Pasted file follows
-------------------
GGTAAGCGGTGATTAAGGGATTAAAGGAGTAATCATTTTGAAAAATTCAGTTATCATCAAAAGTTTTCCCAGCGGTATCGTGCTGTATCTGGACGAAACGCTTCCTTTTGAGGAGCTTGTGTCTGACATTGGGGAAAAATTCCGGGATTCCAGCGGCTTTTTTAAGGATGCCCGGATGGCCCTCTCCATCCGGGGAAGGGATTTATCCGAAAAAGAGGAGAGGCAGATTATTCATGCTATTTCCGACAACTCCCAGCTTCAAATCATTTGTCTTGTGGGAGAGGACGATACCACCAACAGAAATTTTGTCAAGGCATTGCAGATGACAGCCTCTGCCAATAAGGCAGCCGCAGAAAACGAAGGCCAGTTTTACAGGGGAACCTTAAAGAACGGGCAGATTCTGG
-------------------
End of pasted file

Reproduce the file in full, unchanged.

GGTAAGCGGTGATTAAGGGATTAAAGGAGTAATCATTTTGAAAAATTCAGTTATCATCAAAAGTTTTCCCAGCGGTATCGTGCTGTATCTGGACGAAACGCTTCCTTTTGAGGAGCTTGTGTCTGACATTGGGGAAAAATTCCGGGATTCCAGCGGCTTTTTTAAGGATGCCCGGATGGCCCTCTCCATCCGGGGAAGGGATTTATCCGAAAAAGAGGAGAGGCAGATTATTCATGCTATTTCCGACAACTCCCAGCTTCAAATCATTTGTCTTGTGGGAGAGGACGATACCACCAACAGAAATTTTGTCAAGGCATTGCAGATGACAGCCTCTGCCAATAAGGCAGCCGCAGAAAACGAAGGCCAGTTTTACAGGGGAACCTTAAAGAACGGGCAGATTCTGG